Steve at the Ipswich Election Rally
Marg and Steve and Martin were allowed by Dad to attend the political rallies in
downtown Ipswich. The candidates would roll up in a truck and stand at the back to speak
to the multitudes. One particular time, Forgan Smith was standing for election as Premier
and there was a lot of controversy. Some of the crowd had gathered a special welcome of
rotten tomatoes to hurl at the speakers. Steve noticed the bag and the others noticed that
he had noticed. But he first of all walked by, and Marg, under strict
instructions to keep
an eye on the younger Steve, made sure that he stayed out of harms way.
But as the speeches wore on, Steve managed to escape his chaperones and move back to
the bag of rotten tomatoes. He had barely got his hand into the barrel when a voice
boomed out of nowhere. "No you don't." It was Dad. He had been watching
proceedings all the time from the back of the crowd, and once he spied Steve drift from
his brother and sister minders, he knew what he was up to.
Needless to say, that was the last election rally that Steve was allowed to attend.
A Brush with Women's Liberation
Growing up as a girl in family of three elder brothers had its moments as Aunty Marg loves to tell.
Dad-Martin- used to punish the children with a coast brush across their posteriors. If
Steve or Martin or Bernard got into trouble, they copped the brush. Marg usually got a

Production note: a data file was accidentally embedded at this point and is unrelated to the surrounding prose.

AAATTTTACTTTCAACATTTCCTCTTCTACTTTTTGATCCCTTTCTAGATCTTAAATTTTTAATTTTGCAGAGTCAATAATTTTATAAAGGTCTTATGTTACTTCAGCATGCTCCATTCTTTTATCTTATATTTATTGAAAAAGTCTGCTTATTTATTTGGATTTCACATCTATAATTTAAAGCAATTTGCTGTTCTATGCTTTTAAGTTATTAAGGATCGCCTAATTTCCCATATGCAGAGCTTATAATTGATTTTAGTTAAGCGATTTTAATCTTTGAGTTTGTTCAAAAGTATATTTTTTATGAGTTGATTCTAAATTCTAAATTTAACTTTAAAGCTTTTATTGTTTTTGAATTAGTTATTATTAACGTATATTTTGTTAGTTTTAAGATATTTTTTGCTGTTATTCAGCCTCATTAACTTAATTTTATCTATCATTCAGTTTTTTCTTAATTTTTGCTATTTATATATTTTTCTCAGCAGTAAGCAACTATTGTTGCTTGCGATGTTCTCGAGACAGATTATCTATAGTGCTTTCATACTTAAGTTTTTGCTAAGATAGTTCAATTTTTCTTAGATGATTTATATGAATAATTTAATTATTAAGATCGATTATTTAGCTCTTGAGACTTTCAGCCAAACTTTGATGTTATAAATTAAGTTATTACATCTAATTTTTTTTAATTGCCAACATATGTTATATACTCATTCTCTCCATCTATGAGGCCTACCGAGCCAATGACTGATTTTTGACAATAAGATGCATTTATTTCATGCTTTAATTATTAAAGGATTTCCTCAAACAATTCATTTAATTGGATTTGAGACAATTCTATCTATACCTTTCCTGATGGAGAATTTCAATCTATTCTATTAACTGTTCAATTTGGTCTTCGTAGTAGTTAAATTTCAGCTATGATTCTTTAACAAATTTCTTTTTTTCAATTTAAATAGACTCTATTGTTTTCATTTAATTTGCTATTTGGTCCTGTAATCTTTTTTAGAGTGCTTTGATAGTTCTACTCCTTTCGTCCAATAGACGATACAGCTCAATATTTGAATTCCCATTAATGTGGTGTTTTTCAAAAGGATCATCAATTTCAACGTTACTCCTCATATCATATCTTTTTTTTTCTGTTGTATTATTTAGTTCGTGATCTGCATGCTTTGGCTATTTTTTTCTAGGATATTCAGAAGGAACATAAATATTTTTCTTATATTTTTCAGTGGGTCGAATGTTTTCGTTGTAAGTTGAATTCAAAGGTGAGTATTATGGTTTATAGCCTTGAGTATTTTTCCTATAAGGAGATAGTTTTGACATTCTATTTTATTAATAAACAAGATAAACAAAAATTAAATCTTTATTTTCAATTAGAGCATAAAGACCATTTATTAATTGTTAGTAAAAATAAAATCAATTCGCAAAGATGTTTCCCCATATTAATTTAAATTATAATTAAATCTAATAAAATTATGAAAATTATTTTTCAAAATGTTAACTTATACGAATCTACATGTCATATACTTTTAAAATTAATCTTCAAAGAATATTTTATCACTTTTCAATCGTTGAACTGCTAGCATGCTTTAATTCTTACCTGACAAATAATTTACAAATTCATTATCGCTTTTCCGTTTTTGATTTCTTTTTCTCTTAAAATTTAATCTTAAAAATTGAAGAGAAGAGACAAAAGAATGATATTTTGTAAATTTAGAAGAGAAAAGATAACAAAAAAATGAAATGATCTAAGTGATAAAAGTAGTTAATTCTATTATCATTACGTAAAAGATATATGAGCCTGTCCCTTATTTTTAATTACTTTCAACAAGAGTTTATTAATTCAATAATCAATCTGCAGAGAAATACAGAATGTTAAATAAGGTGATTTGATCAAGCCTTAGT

talking to. But the boys, in the interests of equality, got to Dad and demanded that
gender equality reign in the system of family discipline. Dad listened and finally
acquiesced to Steve's insistence that "if she is in on it, she cops it too." That
worked sort of, until the boys found out that Marg was only copping a sort of ritual hit
rather than the real thing. So the male delegation met with the Boss again to press their
demands, and they were allowed.
Now of course, the story doesn't tell us if Marg ever actually got into the same
trouble as her larrikin brothers or whether she was smart enough-like most sisters- to
stay away from being implicated. But what Marg does proudly claim is that this was the
blow she struck- or was it, she endured- for the cause of Women's equality. And no wonder
women have never looked back.
The Mystery of Poor Clare
Aunty Terry tells the story of the letters that the family would receive from this
mysterious person everyone called "Poor Clare" The letter would be handed around
the table for different family members to decipher it, and Terry and Moreen, the twins,
started to really feel bad about this poor Clare, wondering why it was she was so poor and
what they and the family could do to make sure that she wasn't quite as poor. It really
worried the young girls.
Only later on did they realise that Poor Clare was the name of a religious Order of
nuns to which their letter-writing cousin in England belonged.
A Note on the Back of the Photo
The Picture "Poor Clare" who turns out to be Sister Mary Cecilia
Kenny is written by Sister Katherine Mary, herself a religious sister.